ASU notebook: Rosenblatt more of a pitcher’s park than in ’98 - East Valley Tribune: Sports

ASU notebook: Rosenblatt more of a pitcher’s park than in ’98

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Posted: Friday, June 17, 2005 11:01 am | Updated: 7:25 am, Fri Oct 7, 2011.

OMAHA, Neb. - The scoreboard at Rosenblatt Stadium is more likely to reflect a baseball score this weekend than it did in 1998, when Arizona State and Southern California slugged their way to a footballlike 21-14 final in ASU’s last College World Series appearance.

In 2002, the park was made more pitcher-friendly during renovations that included raising the 6-foot-3 outfield fence to 10 feet and lengthening the power alleys by 15 feet. The new dimensions of the park are 408 feet to dead center, 335 feet along the foul lines and 375 in the power alleys.

By comparison, Packard Stadium’s dimensions are 395 feet to center, 339 down the lines and 370 in the power alleys. The fence at Packard is also 10 feet tall.

Like at Packard, wind can play a large role in the outcome of games at Rosenblatt. The wind blew in while Tennessee took batting practice Thursday morning and kept the ball in play. By the time ASU took batting practice, the wind had died down and Jeff Larish and Zechry Zinicola both pounded souvenir shots to young fans in the outfield bleachers.

"If it plays as a pitcher’s park, it’ll help us," outfielder Colin Curtis said. "We don’t have a lot of power numbers and our pitching staff has been pitching great lately."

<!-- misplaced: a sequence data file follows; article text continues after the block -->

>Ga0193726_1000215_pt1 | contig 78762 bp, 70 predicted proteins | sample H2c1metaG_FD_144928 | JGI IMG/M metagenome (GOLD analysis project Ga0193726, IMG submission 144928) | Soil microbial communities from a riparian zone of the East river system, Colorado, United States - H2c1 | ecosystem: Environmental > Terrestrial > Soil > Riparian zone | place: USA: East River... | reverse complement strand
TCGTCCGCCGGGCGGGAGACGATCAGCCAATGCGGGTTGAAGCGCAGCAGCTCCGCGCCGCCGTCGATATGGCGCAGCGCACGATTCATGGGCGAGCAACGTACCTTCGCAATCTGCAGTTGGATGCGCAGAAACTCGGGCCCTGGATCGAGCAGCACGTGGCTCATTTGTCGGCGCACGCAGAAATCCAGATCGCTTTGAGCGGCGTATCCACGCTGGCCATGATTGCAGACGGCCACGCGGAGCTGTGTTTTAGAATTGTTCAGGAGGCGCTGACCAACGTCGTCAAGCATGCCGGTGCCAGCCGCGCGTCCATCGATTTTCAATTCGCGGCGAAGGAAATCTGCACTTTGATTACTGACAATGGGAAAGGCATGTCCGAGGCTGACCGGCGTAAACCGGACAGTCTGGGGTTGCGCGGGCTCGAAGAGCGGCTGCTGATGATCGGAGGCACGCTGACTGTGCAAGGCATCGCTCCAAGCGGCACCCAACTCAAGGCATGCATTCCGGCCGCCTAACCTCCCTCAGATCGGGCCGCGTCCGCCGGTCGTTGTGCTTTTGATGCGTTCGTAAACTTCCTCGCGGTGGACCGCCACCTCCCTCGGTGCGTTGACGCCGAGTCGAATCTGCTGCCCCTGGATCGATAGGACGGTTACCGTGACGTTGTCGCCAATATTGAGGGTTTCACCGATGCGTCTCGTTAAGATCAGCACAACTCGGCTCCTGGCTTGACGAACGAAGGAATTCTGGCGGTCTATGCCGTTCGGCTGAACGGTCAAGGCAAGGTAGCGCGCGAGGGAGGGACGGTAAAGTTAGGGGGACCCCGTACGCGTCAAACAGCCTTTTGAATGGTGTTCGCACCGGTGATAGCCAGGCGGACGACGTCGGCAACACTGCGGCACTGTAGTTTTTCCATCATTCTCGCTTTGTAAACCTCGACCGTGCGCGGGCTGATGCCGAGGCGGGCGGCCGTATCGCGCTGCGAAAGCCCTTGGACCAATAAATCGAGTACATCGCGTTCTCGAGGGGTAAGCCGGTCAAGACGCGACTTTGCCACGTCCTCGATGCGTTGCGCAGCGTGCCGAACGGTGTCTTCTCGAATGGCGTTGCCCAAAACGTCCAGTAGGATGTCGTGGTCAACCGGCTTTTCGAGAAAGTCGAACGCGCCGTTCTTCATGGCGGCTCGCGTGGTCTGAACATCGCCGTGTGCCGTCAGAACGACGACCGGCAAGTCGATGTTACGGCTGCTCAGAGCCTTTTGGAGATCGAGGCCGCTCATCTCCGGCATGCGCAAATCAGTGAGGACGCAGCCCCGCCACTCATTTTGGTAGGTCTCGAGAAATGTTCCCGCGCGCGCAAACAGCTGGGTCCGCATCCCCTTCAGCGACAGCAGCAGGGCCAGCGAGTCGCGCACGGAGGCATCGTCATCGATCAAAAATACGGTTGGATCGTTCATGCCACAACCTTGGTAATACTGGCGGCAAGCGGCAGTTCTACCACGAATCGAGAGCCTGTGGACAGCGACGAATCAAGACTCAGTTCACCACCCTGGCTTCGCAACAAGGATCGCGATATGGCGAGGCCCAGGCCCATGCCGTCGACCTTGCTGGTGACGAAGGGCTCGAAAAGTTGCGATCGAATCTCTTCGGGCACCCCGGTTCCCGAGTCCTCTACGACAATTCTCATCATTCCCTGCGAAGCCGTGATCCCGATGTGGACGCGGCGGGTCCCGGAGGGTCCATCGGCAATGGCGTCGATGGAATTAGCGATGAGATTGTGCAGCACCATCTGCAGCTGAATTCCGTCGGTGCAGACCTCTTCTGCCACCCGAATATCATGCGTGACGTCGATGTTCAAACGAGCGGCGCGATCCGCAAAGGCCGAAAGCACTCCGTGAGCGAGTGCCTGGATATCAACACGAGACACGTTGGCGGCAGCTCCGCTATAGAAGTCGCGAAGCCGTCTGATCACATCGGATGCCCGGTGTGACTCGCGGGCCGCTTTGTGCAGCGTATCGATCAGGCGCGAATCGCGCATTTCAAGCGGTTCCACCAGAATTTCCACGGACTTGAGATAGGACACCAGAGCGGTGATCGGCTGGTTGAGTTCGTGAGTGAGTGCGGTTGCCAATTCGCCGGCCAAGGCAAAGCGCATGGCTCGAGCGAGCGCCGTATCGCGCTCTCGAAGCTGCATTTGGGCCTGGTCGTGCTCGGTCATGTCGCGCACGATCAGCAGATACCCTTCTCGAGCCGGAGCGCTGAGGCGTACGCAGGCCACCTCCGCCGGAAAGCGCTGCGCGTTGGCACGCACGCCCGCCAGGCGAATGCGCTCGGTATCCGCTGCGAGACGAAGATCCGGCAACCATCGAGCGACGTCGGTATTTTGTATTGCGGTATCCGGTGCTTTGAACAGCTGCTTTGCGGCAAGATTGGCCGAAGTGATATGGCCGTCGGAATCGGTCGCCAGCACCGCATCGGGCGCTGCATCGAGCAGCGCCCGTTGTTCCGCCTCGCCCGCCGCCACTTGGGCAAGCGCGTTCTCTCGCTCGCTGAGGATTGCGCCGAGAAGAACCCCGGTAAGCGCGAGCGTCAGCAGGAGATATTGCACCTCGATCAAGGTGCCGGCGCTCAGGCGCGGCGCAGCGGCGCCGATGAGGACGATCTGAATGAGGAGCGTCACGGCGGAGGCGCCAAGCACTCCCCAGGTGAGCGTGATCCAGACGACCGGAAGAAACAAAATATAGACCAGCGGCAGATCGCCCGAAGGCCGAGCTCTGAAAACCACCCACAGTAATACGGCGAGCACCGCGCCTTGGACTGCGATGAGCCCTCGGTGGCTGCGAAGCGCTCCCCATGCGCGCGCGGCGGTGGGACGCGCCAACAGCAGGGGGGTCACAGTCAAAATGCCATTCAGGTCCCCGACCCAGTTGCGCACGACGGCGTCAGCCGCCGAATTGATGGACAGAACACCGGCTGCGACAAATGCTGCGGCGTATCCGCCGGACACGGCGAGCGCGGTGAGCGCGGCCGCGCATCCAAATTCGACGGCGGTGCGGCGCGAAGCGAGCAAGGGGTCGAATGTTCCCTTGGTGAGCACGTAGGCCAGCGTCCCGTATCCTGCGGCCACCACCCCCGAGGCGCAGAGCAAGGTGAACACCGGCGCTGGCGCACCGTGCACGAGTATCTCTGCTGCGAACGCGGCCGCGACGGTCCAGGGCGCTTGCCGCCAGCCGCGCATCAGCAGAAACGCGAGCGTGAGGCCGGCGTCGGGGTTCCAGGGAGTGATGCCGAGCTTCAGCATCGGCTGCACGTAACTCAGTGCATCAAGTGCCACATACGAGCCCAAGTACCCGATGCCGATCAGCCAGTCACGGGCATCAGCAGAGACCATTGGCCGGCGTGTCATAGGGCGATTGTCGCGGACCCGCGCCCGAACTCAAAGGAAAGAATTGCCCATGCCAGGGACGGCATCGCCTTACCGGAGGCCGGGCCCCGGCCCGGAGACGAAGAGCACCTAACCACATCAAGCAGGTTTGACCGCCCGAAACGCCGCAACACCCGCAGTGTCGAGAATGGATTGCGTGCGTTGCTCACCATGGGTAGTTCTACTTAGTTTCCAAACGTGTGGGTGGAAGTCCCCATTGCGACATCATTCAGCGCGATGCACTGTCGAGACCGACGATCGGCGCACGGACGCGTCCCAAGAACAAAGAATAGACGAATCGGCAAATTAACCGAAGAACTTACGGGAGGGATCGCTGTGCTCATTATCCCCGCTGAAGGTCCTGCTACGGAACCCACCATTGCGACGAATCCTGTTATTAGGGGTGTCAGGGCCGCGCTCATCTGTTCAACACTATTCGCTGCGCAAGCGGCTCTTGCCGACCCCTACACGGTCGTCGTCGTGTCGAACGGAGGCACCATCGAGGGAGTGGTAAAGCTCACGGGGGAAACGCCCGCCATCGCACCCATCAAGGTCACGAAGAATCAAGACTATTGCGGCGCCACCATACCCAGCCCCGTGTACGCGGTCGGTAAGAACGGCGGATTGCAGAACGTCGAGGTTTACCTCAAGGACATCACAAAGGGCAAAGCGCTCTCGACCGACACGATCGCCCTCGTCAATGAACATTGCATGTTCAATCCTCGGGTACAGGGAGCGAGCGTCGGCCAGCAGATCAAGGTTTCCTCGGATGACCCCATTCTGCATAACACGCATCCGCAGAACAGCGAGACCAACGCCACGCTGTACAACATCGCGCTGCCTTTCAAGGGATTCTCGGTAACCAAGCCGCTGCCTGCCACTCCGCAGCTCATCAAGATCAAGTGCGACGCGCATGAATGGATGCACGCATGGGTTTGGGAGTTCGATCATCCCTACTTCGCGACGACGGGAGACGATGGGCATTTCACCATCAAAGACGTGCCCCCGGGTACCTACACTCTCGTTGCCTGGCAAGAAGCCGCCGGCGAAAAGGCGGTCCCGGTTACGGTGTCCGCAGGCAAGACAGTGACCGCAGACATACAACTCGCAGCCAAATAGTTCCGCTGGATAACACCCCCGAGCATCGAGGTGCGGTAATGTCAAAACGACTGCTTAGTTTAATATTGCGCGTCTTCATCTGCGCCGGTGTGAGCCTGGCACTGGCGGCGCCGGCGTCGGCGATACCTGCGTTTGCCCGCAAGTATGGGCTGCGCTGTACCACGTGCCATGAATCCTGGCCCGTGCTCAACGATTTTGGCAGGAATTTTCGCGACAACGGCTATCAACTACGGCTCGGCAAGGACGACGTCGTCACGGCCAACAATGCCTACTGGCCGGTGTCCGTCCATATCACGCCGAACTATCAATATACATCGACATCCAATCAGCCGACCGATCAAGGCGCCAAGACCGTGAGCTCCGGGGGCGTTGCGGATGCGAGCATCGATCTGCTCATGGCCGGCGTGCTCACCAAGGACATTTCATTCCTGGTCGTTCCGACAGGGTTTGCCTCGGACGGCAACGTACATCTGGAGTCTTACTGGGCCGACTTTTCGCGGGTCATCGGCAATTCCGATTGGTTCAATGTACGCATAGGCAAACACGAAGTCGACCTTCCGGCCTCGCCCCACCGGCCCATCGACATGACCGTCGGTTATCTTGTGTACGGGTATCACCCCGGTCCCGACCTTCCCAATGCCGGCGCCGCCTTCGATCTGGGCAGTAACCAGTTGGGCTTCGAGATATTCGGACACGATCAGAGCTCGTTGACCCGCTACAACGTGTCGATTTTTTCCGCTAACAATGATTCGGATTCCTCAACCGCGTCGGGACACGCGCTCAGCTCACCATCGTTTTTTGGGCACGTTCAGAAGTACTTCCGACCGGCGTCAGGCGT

ASU’s College World Series run has jogged memories for first-year pitching coach Jack Krawczyk, who helped lead USC to the national title in 1998. Krawczyk, a graduate of Arcadia High School, is considered one of the best relief pitchers in NCAA history and picked up the 23rd save as a senior when he closed out ASU in the 1998 title game.

"It’s exciting to see this place because we won a national championship here," Krawczyk said. "You still get that same adrenaline going, but it’s different because now it’s not about me, it’s about (the players). I’ve been fortunate to come back in my first year of coaching."


There were 80 former College World Series participants on major league baseball rosters on May 2. Wearing ASU’s maroon and gold while in Omaha were the Giants’ Barry Bonds in 1983 and 1984, the Marlins’ Paul LoDuca in 1993 and the Mariners’ Willie Bloomquist in 1998.

Three Diamondbacks played in the College World Series. Randy Choate appeared with Florida State in 1995 and ‘96, Troy Glaus with UCLA in 1997 and Russ Ortiz with Oklahoma in 1995.


ASU’s record against College World Series teams this season should have been listed as 4-6 in Thursday’s Tribune, including a 2-1 mark against Baylor.

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